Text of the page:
NASA’ scientists have detected a tiny asteroid, smaller than the Statue of Liberty, that is constantly encircling the Earth while the two objects orbit the sun together.
The new satellite, dubbed 2016 HO3, will remain Earth’s companion for the next few hundred years, spinning in its own chaotic dance around the Earth.
Technically speaking, 2016 HO3 is not a moon of Earth, as it orbits the sun, it loops around Earth as well, but it’s too far to be considered a true natural satellite of our planet, thus astronomers calling it a quasi-satellite.
Earth has one permanently satellite, the Moon, and several temporary quasi-satellite companions: these are 2004 GU9, 2006 FV35, 2013 LX28, 2014 OL339 and the newly one 2016 HO3.
Since 2016 HO3 loops around our planet, but never ventures very far away as we both go around the Sun, we refer to it as a quasi-satellite of Earth,
said Paul Chodas.
One other asteroid — 2003 YN107 — followed a similar orbital pattern for a while over 10 years ago, but it has since departed our vicinity. This new asteroid is much more locked onto us. Our calculations indicate 2016 HO3 has been a stable quasi-satellite of Earth for almost a century, and it will continue to follow this pattern as Earth’s companion for centuries to come.
Asteroid 2016 HO3
Asteroid 2016 HO3 was first spotted on April 27 2016 by the Pan-STARRS 1, a telescope on Haleakala, Hawaii.
The Pan-STARRS 1 (Panoramic Survey Telescope & Rapid Response System) observe the entire sky to discover and characterize Earth’ near objects, both asteroids & comets, that could posses a danger to our planet.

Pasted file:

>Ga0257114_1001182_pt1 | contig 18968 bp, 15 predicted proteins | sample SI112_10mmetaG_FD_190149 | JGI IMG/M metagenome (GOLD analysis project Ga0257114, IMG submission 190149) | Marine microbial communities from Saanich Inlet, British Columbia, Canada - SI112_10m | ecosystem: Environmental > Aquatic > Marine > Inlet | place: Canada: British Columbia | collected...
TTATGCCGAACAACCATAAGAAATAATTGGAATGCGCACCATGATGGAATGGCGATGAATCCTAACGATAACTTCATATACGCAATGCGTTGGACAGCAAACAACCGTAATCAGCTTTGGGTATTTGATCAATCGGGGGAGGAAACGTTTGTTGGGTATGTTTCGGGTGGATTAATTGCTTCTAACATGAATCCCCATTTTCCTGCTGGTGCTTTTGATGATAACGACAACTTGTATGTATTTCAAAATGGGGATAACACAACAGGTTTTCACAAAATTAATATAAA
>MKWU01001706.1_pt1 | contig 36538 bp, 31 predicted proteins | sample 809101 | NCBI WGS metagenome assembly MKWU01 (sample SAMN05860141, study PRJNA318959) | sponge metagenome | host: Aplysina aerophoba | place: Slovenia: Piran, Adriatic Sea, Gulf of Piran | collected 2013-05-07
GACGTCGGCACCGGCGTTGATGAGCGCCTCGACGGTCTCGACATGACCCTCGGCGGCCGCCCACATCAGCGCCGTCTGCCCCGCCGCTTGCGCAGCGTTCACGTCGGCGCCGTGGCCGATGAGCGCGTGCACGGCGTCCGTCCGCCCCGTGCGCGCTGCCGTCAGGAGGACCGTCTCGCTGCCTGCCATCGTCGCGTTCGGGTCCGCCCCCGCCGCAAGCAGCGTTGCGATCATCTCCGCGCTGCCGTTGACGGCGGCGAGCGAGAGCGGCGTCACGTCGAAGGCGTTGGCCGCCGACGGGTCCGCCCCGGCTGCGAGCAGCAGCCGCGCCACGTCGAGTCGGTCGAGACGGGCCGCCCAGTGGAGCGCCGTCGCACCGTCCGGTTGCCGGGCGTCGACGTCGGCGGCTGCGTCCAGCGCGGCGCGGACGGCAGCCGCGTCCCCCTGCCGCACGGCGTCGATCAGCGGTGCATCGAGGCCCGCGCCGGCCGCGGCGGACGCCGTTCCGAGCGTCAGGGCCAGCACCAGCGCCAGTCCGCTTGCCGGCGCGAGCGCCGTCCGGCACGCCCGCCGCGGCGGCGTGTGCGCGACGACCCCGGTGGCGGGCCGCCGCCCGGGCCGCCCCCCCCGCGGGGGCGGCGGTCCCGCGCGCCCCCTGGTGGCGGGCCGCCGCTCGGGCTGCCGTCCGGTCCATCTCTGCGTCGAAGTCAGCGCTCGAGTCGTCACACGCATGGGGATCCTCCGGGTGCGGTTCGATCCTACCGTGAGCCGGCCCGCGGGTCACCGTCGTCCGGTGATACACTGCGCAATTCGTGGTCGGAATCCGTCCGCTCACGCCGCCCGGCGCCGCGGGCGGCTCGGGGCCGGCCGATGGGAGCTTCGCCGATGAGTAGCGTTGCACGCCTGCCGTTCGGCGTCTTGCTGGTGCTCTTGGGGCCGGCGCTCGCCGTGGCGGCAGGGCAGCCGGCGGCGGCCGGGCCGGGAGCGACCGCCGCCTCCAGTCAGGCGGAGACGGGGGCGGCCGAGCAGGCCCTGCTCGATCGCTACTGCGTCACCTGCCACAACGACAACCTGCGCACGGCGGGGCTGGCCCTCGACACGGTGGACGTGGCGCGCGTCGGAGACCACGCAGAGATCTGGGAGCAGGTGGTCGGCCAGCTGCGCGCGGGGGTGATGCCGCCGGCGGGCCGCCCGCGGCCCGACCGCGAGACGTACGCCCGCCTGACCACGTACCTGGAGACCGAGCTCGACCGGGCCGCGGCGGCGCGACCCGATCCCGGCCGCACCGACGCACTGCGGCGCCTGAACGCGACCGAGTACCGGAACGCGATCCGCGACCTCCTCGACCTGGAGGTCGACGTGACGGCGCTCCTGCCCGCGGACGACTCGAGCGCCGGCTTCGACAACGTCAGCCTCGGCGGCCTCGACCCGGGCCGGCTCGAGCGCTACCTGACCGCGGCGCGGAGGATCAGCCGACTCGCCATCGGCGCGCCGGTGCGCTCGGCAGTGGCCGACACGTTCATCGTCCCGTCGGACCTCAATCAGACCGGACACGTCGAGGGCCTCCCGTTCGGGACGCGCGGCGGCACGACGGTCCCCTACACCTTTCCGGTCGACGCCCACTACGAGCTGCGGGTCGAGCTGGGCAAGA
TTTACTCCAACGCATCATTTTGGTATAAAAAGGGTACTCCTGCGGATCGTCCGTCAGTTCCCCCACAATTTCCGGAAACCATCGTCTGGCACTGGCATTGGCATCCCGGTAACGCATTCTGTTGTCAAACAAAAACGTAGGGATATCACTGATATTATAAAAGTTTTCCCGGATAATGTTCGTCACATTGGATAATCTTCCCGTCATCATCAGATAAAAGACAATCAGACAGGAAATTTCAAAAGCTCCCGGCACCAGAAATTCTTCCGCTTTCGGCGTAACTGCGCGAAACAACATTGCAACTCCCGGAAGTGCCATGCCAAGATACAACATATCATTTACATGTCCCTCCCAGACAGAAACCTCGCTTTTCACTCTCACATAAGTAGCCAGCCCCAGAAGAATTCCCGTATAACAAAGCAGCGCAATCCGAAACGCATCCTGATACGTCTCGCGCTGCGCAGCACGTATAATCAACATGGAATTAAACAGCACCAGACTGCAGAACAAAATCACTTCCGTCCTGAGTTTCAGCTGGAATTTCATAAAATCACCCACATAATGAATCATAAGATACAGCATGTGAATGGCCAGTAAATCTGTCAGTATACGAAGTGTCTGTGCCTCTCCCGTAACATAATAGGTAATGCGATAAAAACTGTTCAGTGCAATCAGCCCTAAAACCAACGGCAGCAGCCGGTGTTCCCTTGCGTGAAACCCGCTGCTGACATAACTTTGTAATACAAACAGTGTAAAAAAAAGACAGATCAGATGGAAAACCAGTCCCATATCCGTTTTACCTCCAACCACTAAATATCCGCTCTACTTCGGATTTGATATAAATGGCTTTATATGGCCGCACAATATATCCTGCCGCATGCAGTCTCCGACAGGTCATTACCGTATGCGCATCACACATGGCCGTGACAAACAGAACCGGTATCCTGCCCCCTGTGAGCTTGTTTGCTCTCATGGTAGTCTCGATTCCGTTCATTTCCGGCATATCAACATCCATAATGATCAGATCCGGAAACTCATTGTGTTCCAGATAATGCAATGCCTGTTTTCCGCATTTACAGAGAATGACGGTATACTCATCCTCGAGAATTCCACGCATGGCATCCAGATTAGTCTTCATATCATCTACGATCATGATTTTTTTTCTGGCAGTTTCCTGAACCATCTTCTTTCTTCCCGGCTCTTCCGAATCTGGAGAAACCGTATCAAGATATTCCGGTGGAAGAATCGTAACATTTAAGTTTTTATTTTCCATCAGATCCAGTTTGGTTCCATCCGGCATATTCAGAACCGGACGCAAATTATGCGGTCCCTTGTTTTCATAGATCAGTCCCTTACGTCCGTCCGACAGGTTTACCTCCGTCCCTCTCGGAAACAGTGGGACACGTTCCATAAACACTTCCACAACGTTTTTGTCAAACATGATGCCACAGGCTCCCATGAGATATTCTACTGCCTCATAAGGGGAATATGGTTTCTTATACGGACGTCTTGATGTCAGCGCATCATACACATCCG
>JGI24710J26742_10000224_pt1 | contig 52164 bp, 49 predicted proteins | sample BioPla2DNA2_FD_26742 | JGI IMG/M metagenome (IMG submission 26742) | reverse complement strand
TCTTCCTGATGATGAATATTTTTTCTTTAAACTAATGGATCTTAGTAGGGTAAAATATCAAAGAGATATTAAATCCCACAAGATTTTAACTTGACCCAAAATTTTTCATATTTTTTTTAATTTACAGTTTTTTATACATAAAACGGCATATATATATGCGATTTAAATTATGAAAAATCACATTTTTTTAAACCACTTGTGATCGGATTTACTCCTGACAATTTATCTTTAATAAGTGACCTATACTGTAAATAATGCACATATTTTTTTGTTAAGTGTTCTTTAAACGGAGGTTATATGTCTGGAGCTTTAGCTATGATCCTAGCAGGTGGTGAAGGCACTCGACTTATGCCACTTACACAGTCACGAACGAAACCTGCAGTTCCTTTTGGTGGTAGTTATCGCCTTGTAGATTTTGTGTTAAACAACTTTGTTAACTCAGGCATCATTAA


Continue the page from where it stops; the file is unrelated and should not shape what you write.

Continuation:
Astronomers estimated 2016 HO3 size somewhere between 120 to 300 feet (40-100 meters) across. It path is not dangerous, it will never going to hit us, astronomers explained, as it never gets closer than 14 million kilometers (9 million miles) from Earth — that’s more than about 38 times the Earth-moon distance.
2016 HO3 chaotic dance
In its journey around the sun, asteroid 2016 HO3 spends almost half of the time closer to the sun than the Earth, passing ahead of our planet. It’s orbit is tilted a little, tends to twist and drift over time:
The asteroid’s loops around Earth drift a little ahead or behind from year to year, but when they drift too far forward or backward, Earth’s gravity is just strong enough to reverse the drift and hold onto the asteroid so that it never wanders farther away than about 100 times the distance of the moon,
The same effect also prevents the asteroid from approaching much closer than about 38 times the distance of the moon. In effect, this small asteroid is caught in a little dance with Earth.
Asteroid 2016 HO3 is not the first companion picked up by Earth the past. As the scientists explain, the gravity of the planet can capture little space rocks in its orbit that will circle the planet for some time. 2003 YN107 showed a similar orbit over a decade ago, but is no longer orbiting close to Earth.
2016 HO3’s uncommon positioning could make it an attainable target for future study as interest in asteroid investigation grows – although the possibility of such a move is slim as of now.
Chodas told the Monitor.